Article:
Rybczynski acknowledges that Saarinen’s design significantly influenced other architects, even though it didn’t get built, so it’s not at all clear to what degree it might have further “altered the history of the American skyscraper” if it had won the competition. And not winning may have given the design more mystique. In fact, sometimes the “unbuilt legacy” of architects, Rybczynski’s subject, are more inspirational than built buildings, which weather and age in the real world, drained of the apparent purity of the original vision. Zaha Hadid most definitely benefited from this fascination, since the first decade or more of her professional reputation relied exclusively on the expressive renderings of her unbuilt work.

If alternative history is the exercise, what would have happened if Gropius or Taut had won the Tribune competition? Would they have hastened the eventual deadening of cities with ubiquitous glass boxes, which Rybczynski himself recently complained about? This certainly would have been the case if Mies van der Rohe had won the 1921 Friedrichstrasse competition. Rybczynski praises Mies’ “evocative crystalline glass cliff,” but, as I wrote earlier this month (“Architects’ Original Sin,” Architectural Record), the vision of an all-glass skyscraper set a course that became culturally and environmentally disastrous.

<em>Rockefeller Center, New York City.</em>
WIKIMEDIA COMMONS
Rockefeller Center, New York City.

This gets to the real problem with Rybczynski’s parlor game. If Saarinen had won the Tribune Tower, Raymond Hood wouldn’t have, with at least two major consequences. First, Hood’s Tribune wouldn’t have been built, and Chicago would lose one of its premier buildings. After its construction, “Tribune Tower quickly became a major architectural and urban presence,” writes Chicago architecture critic Blair Kamin. “Along with the neighboring Wrigley Building and the Jazz Age skyscrapers at 333 and 360 N. Michigan Ave., it dramatically frames the Michigan Avenue bridge, helping define one of the city's great urban spaces.” One reason it received landmark status in 1989 was the “striking silhouette” of its “crowning tower,” a feature Saarinen’s blunt-roofed design does not have. (The difference between the two is akin to that between the Chanin Building and the Chrysler Building in New York. For impact on the skyline, there’s no comparison.) Saarinen’s scheme may have inspired the design of other buildings elsewhere, but would Chicago have benefited from it replacing what’s there now?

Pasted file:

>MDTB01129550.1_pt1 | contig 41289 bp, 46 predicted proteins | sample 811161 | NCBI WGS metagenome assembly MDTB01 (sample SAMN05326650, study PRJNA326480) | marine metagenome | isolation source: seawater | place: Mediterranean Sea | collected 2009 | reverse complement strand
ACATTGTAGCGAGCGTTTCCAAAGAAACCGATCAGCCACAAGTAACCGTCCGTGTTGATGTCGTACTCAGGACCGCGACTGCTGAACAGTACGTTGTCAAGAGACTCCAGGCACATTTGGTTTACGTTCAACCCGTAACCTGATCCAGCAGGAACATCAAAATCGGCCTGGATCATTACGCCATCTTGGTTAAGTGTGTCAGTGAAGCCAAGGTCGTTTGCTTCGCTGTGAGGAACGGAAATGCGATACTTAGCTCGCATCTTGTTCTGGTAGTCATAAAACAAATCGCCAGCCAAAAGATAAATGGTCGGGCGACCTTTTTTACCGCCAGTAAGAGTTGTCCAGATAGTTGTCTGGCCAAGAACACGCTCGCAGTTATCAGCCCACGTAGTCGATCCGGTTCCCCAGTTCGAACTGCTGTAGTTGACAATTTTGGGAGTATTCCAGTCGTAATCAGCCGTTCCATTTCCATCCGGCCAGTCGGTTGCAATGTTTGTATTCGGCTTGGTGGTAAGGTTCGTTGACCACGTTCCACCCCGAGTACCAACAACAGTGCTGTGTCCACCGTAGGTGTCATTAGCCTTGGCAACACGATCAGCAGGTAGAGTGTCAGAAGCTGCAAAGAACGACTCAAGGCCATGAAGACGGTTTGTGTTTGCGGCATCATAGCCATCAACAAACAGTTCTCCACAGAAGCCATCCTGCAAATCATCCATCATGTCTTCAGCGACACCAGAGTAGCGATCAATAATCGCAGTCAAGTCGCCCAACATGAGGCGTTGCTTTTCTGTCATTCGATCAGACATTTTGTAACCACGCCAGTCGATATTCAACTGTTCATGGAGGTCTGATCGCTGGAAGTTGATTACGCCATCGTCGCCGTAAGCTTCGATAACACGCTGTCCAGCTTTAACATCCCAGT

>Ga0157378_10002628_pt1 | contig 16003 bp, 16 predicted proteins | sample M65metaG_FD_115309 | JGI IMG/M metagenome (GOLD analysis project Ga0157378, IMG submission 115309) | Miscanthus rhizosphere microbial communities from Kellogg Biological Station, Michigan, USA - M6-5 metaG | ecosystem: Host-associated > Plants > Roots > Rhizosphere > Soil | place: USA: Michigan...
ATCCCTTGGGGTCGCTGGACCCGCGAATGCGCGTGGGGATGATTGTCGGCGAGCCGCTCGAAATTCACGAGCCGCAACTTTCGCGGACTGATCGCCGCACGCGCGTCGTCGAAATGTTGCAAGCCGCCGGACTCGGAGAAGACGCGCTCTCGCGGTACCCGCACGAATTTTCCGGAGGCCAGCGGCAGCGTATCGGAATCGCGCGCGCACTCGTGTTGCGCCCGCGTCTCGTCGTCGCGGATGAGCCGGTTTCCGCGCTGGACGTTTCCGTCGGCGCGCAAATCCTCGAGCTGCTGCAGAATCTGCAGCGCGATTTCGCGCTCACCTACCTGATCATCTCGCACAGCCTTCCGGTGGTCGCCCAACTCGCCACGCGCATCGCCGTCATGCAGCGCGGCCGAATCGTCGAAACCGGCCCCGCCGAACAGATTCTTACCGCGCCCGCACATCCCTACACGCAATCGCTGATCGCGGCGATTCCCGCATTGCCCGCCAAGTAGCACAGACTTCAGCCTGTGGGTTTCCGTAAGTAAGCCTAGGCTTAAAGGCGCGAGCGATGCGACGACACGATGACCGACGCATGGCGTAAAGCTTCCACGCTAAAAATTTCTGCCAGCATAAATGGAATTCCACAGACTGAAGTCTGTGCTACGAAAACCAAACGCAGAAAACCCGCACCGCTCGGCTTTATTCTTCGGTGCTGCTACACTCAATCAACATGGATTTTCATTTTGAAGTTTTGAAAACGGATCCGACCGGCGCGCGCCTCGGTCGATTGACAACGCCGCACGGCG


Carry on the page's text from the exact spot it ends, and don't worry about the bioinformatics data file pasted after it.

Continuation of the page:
Second, Hood’s loss could have prevented him from going on to design New York’s RCA Building or any of Rockefeller Center, hailed by Paul Goldberger as “the nation's pre-eminent grouping of skyscrapers” and “the model that large-scale urban complexes should strive to follow.” So Saarinen’s win could easily have robbed both Chicago and New York of two of their great places. Which is a better measure of a building’s success—its influence on other architects or its contribution to the community?

“One tiny change in the timeline,” says Evans, “leads inevitably to a whole series of much larger changes.” This is the rabbit hole we go down: an architectural legacy based not on what if but on whatnot, “any of various other things that might also be mentioned” (Merriam-Webster). Choosing one parallel path ignores the infinity of other possibilities, which is fun but ultimately futile—and, for architecture critics, potentially misleading. Dwelling narrowly on the legacy of designers gives the impression that architectural history concerns great men, not great places. The reader would be better served if critics focused less on the fate of architects and more on the fate of cities.